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Tsongas Center Turns 20

Celebration Recognizes Arena’s Role in City’s Economic Revival

State Sen. Eileen Donoghue, Rowdy the River Hawk, Chancellor Jacquie Moloney and U.S. Rep. Niki Tsongas
State Sen. Eileen Donoghue, Rowdy the River Hawk, Chancellor Jacquie Moloney and U.S. Rep. Niki Tsongas celebrate the 20th anniversary of the Tsongas Center’s opening.

01/24/2018

University and elected officials and other supporters gathered in late January to celebrate the 20th anniversary of the opening of the Tsongas Center at UMass Lowell. At a reception to celebrate the occasion, Chancellor Jacquie Moloney described the building as a catalyst for the ongoing transformation of downtown Lowell.

 “There is no doubt that the Tsongas Center symbolizes Lowell’s economic revitalization,” she said. “We have always been proud to partner with the city on this project and on so many other economic development fronts.” 

The building is named for the late U.S. Sen. Paul Tsongas, whose vision and determination were driving forces behind the construction of the arena. His widow, U.S. Rep. Niki Tsongas, two of his daughters and grandson were on hand for the celebration.

 “He would be so proud,” Tsongas said.

The family dropped the puck in a ceremony at center ice before a game between the River Hawks men’s hockey team and Hockey East rival Boston College.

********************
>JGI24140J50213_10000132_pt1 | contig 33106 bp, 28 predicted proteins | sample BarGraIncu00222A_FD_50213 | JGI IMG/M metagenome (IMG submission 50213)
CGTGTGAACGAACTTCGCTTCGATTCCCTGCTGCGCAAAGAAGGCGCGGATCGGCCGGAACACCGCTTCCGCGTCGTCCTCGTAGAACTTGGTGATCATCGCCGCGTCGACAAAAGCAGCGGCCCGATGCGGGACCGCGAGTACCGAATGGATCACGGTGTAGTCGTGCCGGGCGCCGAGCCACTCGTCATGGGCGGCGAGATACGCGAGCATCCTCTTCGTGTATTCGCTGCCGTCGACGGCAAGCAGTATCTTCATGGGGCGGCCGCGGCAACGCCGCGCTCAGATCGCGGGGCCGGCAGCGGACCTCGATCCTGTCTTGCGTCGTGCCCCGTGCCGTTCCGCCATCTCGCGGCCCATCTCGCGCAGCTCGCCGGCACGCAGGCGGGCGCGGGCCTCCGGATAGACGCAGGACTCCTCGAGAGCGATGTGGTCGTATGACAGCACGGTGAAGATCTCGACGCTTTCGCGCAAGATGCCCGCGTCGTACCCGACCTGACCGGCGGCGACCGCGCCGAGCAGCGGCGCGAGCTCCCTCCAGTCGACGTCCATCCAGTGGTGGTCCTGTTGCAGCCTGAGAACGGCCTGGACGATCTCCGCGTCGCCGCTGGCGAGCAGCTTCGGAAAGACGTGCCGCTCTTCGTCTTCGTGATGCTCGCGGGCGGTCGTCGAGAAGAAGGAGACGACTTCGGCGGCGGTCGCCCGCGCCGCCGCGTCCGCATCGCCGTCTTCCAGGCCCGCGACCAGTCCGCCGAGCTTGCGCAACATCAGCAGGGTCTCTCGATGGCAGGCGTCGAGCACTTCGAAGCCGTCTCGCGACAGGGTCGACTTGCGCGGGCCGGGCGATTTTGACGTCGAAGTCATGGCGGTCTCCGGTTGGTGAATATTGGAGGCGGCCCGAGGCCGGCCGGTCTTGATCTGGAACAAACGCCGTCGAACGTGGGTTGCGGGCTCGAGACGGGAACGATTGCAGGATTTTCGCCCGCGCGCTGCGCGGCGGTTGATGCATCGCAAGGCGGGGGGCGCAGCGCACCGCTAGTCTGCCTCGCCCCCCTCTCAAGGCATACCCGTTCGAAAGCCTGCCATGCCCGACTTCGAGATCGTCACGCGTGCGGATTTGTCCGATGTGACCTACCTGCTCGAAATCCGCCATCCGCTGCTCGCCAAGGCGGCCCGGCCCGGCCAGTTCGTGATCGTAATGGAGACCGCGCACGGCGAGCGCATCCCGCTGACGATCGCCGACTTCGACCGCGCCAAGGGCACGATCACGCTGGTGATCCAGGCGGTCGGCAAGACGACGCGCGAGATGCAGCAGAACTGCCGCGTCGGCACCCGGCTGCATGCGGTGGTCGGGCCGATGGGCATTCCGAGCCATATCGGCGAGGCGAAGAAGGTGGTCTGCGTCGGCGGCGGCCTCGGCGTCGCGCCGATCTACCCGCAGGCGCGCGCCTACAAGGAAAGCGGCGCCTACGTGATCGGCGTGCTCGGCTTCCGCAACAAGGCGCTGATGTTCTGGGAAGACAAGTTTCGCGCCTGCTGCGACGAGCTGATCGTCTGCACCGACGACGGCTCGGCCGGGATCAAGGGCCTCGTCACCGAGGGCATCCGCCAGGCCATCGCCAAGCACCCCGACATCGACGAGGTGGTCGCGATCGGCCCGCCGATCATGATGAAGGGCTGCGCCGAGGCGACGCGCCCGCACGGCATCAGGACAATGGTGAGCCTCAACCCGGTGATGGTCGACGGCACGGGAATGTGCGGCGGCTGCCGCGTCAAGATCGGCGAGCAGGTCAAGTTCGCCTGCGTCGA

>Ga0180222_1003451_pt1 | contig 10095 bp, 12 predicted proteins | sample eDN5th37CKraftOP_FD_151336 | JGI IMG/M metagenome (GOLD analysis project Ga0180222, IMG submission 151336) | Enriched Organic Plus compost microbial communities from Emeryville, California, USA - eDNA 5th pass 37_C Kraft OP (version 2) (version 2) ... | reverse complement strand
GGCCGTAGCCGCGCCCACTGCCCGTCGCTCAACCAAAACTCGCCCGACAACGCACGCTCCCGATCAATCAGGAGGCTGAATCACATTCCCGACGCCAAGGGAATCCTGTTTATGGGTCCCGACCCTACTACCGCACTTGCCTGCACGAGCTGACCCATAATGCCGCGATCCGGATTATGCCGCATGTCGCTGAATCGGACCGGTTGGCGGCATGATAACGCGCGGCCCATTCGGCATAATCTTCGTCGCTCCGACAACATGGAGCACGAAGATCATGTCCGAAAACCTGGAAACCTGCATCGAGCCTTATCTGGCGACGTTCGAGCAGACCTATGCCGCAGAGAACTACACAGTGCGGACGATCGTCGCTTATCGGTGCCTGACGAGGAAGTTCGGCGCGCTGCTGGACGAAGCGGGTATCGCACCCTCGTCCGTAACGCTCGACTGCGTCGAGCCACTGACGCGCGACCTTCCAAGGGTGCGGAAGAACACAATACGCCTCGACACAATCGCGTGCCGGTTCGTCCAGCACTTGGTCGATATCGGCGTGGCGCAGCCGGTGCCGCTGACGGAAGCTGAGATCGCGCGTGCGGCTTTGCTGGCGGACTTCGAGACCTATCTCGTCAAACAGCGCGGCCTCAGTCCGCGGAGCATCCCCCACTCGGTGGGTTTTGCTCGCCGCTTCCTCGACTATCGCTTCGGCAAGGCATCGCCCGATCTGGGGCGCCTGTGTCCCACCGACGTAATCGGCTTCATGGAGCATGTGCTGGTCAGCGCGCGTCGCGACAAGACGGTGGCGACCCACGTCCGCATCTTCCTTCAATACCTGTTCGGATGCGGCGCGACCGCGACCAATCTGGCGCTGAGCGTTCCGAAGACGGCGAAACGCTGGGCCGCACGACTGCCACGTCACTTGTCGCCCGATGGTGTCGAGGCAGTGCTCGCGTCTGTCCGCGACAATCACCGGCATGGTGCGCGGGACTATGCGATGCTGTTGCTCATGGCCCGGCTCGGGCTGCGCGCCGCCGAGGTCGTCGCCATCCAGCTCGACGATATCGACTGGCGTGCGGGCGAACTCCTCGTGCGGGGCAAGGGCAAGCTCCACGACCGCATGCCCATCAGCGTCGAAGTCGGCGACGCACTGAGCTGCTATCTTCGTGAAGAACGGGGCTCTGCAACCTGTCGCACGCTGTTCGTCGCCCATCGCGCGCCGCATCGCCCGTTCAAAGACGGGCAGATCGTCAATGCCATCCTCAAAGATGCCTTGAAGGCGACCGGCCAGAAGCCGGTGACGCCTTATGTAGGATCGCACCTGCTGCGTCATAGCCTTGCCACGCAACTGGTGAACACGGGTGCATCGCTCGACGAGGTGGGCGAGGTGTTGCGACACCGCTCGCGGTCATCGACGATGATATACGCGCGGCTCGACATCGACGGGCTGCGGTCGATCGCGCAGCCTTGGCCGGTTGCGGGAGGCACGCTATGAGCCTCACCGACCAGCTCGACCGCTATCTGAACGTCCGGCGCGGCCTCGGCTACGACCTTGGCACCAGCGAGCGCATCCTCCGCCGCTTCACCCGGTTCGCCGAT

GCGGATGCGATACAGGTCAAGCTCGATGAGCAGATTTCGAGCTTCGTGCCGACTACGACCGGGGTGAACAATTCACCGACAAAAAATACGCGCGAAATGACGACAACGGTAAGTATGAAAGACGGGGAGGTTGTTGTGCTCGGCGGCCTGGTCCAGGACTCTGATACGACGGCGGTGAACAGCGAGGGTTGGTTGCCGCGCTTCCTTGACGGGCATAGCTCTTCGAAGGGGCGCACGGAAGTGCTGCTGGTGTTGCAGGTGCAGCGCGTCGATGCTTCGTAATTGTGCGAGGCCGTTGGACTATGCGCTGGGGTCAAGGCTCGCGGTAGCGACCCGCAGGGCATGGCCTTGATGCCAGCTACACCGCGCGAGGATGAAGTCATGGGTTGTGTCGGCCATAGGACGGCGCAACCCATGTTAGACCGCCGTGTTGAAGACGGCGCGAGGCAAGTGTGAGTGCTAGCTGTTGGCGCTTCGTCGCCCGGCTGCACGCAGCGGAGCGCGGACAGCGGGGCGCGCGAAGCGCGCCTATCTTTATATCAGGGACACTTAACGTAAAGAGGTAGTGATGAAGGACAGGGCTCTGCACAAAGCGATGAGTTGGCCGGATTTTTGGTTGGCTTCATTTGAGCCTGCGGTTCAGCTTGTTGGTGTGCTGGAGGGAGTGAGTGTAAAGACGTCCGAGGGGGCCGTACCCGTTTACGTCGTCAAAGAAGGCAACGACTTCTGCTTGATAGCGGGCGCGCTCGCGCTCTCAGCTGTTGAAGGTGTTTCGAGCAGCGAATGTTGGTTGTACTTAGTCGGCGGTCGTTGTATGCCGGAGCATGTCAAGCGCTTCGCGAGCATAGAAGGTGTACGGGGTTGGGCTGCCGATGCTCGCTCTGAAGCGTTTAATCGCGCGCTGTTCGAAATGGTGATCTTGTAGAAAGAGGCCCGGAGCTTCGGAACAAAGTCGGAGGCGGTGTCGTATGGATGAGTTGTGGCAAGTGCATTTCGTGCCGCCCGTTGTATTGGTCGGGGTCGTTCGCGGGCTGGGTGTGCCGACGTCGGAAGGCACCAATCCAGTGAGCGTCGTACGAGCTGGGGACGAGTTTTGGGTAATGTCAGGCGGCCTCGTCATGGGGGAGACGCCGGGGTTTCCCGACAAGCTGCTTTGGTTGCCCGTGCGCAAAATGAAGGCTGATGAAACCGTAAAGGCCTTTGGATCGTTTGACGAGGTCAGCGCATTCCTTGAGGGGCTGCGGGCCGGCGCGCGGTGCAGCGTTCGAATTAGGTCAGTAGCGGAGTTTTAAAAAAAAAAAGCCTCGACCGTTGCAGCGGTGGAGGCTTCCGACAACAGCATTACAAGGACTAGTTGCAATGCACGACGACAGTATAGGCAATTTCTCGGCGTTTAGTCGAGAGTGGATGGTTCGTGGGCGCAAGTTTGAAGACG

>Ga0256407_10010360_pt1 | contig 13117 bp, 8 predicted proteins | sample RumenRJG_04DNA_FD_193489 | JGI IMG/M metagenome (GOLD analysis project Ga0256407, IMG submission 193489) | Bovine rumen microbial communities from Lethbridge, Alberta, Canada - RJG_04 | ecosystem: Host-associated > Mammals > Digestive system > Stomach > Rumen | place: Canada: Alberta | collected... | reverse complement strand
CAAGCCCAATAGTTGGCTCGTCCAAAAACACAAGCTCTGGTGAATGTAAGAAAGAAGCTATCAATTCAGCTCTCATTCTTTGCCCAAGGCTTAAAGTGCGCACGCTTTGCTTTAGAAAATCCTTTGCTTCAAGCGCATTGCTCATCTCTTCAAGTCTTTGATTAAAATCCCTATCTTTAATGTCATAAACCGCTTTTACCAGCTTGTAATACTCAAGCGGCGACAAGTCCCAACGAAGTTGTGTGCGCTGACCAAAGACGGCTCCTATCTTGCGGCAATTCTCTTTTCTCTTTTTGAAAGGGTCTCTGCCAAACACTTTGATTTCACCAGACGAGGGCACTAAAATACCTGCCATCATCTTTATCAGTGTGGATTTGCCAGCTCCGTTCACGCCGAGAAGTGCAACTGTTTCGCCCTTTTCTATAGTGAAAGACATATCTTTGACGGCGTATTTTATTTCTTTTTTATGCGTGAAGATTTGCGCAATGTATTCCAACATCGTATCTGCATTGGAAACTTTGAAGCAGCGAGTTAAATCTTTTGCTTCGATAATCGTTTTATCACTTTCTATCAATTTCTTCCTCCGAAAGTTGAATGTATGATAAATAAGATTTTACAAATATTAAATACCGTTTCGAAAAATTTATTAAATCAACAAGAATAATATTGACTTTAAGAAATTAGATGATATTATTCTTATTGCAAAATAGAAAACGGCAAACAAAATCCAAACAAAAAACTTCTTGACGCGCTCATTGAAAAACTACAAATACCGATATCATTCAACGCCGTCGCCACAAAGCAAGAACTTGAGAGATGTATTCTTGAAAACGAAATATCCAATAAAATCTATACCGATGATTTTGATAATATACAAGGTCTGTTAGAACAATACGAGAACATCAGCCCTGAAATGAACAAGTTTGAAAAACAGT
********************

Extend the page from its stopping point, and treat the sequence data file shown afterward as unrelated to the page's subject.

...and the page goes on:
Also on hand for the celebration were state Sen. Eileen Donoghue; state Reps. Thomas Golden and David Nangle; former state Sen. Steven Panagiotakos; Lowell Mayor Bill Samaras; Lowell City Manager Kevin Murphy; former Lowell city managers John Cox and Brian Martin; and John Costello, a former chairman of the Arena and Civic Stadium Commission who oversaw the building’s construction.

The building opened on Jan. 27, 1998. In 2010, the university acquired the arena from the city for $1 and renamed it the Tsongas Center at UMass Lowell. Since then, the Tsongas Center has welcomed more than 2 million people and has undergone extensive renovations. Now, more than 300,000 people attend events there annually, and UMass Lowell ranks in the top 10 in the nation in NCAA Division I hockey attendance.